How much Fred Liu is in Hayden Capital? A talk with the investor

I had the pleasure to interview Fred Liu of Hayden Capital. Here you can find the full video of the interview and the transcript. This conversation is also available on the Good Investing Talks Podcast.

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Introducing Fred Liu

[00:00:00] Tilman Versch: Hello Fred! It’s great to have you back for an interview after our last year’s interview. Let’s start with the most important topic. How have your cooking skills evolved over the last year?

[00:00:13] Fred Liu: Unfortunately, it hasn’t gotten better in the last four months or so. I haven’t had as much time to cook this year, so that’s the unfortunate part of it.

[00:00:24] Tilman Versch: Were you super busy with research or what kept you busy?

[00:00:28] Fred Liu: A bit of research. Our business has gotten a little bit more complex. We are looking at a private deal a little bit earlier. Yeah, so just a lot of moving pieces inside of Hayden at the moment. So, I’ve been busy with that.

SPV and preparing for new options

[00:00:40] Tilman Versch: Does a private deal mean you’re going into non-listed equities or that you’re thinking about going into this space?

[00:00:46] Fred Liu: Yeah, we have an SPV set up at the moment and if we come across any interesting private investments, it’s an option that’s open to us.

[00:00:59] Tilman Versch: What is this option of SPV? Can you maybe describe it a bit to help our viewers to understand it?

[00:01:06] Fred Liu: We got close on a deal earlier this year, but you know that one didn’t come to fruition. So right now, it’s still on the shelf and we don’t have anything identified just yet but hopefully over the next year or two, just through the natural course of our research, we will. As we are researching public companies, occasionally we come across interesting private ones. So yeah, it just leaves our options open here.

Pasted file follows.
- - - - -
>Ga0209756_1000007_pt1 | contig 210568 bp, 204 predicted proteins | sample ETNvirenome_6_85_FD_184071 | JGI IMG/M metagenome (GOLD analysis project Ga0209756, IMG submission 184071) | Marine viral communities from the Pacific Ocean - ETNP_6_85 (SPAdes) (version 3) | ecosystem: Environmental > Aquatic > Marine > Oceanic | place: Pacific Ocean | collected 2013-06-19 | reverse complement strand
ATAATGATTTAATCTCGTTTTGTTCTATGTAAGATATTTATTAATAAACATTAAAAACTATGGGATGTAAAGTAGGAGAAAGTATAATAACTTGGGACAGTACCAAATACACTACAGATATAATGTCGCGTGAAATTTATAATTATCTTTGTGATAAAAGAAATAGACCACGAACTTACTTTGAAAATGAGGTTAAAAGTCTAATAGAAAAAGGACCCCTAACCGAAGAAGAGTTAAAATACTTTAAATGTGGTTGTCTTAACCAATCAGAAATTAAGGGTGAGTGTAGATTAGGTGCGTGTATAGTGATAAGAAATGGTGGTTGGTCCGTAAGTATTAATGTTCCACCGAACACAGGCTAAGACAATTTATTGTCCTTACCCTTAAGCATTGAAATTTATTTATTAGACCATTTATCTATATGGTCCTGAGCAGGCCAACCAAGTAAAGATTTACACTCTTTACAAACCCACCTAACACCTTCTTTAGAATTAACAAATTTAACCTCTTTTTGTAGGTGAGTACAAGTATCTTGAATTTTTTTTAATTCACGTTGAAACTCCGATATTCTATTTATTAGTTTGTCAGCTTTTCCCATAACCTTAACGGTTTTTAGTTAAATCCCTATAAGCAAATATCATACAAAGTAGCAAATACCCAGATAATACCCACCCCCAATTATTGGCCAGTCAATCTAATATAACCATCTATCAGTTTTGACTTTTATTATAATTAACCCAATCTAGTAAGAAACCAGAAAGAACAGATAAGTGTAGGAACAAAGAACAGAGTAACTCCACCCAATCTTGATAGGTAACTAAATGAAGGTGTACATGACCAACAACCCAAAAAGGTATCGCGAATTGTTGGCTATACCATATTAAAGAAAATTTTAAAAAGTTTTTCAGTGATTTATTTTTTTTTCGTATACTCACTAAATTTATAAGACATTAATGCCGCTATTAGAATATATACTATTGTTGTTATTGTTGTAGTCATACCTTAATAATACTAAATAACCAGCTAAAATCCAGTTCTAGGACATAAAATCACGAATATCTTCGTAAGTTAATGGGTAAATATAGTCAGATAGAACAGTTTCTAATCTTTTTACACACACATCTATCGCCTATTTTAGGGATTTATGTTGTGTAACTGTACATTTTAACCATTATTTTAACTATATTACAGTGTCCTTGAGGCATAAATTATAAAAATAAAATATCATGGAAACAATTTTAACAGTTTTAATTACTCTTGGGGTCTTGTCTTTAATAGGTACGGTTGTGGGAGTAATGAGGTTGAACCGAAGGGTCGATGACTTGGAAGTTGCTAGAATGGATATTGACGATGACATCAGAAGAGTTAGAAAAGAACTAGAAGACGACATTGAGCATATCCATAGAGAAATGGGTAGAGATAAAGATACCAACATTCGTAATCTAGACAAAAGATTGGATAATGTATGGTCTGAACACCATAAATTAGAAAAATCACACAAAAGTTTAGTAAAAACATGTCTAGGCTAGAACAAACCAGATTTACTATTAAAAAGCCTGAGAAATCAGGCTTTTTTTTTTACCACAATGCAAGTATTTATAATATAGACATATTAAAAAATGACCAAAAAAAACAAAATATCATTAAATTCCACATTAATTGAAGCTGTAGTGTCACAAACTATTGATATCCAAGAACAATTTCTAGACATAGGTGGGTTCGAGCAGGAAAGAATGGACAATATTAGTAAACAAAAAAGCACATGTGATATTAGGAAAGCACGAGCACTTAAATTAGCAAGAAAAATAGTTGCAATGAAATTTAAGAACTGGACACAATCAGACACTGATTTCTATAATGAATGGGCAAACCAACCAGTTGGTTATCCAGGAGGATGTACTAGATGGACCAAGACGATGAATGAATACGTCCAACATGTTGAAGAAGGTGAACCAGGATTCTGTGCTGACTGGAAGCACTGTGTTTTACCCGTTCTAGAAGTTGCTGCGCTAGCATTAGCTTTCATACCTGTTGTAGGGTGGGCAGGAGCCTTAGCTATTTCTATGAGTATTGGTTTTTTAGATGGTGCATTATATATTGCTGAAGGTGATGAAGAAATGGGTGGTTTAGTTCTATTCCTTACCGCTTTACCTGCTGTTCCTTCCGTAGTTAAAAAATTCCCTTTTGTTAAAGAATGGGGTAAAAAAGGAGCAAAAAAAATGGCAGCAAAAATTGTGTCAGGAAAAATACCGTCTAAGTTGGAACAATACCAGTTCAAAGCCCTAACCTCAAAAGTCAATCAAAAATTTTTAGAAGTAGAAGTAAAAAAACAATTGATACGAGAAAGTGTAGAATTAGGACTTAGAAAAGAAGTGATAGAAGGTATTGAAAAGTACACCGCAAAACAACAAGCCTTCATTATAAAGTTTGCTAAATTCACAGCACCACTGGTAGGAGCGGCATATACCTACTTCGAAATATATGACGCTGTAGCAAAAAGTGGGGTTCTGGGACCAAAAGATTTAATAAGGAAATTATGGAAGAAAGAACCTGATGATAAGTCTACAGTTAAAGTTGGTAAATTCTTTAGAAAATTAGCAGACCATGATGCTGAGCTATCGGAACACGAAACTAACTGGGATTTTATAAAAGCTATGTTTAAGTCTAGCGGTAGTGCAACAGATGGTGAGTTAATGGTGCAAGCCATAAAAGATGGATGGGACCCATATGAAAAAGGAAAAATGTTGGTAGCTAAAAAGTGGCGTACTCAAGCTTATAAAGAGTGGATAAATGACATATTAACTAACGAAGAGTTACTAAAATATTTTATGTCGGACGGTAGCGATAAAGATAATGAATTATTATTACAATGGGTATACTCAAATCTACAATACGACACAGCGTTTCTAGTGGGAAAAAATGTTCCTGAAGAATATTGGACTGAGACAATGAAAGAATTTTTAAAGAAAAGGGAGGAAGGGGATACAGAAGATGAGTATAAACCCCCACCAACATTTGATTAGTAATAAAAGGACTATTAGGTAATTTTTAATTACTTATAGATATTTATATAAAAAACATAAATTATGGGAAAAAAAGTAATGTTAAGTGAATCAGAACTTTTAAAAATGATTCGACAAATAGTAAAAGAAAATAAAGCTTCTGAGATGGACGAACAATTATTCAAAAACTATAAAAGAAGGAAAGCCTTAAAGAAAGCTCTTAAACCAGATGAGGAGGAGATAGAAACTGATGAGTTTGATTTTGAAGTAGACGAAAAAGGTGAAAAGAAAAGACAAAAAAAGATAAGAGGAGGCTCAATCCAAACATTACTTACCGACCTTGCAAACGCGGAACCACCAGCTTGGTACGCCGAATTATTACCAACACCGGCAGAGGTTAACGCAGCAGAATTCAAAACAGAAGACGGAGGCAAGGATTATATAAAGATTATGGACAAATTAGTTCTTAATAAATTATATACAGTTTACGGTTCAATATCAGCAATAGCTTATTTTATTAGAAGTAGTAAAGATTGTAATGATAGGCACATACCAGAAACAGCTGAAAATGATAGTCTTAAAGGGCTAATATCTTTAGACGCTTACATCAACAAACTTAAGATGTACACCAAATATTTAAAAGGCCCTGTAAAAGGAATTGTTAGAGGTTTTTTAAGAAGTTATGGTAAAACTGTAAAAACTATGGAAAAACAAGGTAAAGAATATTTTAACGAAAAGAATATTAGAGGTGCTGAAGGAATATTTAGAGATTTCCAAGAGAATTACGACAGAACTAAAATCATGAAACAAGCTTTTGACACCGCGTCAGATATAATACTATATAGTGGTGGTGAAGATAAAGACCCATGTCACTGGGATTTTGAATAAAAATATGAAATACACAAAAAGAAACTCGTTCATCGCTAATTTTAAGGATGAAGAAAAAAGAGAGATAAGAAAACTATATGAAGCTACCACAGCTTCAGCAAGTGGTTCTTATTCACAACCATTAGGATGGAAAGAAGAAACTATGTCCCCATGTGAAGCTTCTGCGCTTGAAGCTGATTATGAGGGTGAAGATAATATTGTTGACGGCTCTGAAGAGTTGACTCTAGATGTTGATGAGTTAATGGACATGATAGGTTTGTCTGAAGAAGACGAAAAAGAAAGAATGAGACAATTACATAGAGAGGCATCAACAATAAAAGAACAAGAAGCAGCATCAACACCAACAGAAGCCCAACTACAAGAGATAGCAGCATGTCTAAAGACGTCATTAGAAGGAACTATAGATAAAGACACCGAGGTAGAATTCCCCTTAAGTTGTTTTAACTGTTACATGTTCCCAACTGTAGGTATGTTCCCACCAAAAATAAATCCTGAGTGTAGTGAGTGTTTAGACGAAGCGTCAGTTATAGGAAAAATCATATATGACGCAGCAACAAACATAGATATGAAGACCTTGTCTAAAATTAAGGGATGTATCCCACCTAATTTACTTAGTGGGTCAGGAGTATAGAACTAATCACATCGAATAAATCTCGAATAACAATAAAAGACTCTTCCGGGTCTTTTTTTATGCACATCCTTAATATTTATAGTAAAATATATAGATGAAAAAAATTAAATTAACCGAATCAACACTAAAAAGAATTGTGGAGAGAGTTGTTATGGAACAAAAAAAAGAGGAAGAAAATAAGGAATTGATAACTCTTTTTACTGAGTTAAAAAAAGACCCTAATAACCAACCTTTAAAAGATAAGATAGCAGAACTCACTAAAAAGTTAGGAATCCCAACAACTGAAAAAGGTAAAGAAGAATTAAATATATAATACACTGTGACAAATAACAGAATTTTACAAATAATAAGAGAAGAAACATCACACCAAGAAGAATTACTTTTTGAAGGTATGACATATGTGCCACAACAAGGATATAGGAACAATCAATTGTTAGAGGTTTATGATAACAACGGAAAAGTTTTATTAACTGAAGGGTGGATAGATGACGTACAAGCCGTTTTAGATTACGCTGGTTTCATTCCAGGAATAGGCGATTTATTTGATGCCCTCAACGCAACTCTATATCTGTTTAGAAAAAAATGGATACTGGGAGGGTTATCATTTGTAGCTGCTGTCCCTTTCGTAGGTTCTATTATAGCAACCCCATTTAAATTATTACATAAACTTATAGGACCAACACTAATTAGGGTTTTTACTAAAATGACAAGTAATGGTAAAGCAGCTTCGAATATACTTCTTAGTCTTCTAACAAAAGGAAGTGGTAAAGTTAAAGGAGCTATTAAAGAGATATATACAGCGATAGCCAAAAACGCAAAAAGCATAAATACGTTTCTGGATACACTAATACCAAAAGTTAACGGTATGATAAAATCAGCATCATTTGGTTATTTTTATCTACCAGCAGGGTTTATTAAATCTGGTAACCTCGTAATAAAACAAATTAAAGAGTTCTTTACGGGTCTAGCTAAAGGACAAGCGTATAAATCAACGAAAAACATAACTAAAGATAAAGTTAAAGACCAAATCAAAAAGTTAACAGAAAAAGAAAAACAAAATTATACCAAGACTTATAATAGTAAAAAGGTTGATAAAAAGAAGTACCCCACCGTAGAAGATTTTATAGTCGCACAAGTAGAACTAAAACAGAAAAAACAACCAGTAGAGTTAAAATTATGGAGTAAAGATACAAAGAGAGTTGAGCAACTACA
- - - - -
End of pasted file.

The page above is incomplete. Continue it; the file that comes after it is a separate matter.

[00:01:27] Tilman Versch: So, there’s a good point to follow up in the future on this topic.

[00:01:38] Tilman Versch: But maybe let’s go back to a lot of questions I got from the audience. One was about books that have influenced you as a human and an investor. We already talked about some. I already bought one that I think you recommended, “The Sleuth Investor”. What are the other books that have influenced you?

[00:01:54] Fred Liu: I mean, honestly, I think that books are good for learning the basics and learning the philosophy and foundations of this industry. They are basically good for timeless wisdom.

The problem is that a lot of investment books just basically say the same things. To be honest, I haven’t put much focus into reading investment-based books over the last couple of years. So, I still have to say that my biggest influences are really the classics, so Phil Fisher’s books and “The Sleuth Investor” *. Previously I’ve mentioned “The Art of Execution: How the World’s Best Investors Get It Wrong and Still Make Millions” * in some of my letters. I think a lot of my learnings nowadays have just come from reading articles, following companies, and following the development inside of new firms. I learned a lot from just having conversations with people to be honest, probably more than written materials these days and I listen to a lot of podcasts. I love podcasts.

I learned a lot from just having conversations with people to be honest, probably more than written materials these days and I listen to a lot of podcasts. I love podcasts.

Fred’s input via podcasts

[00:02:50] Tilman Versch: What are your favorite podcasts that you listen to?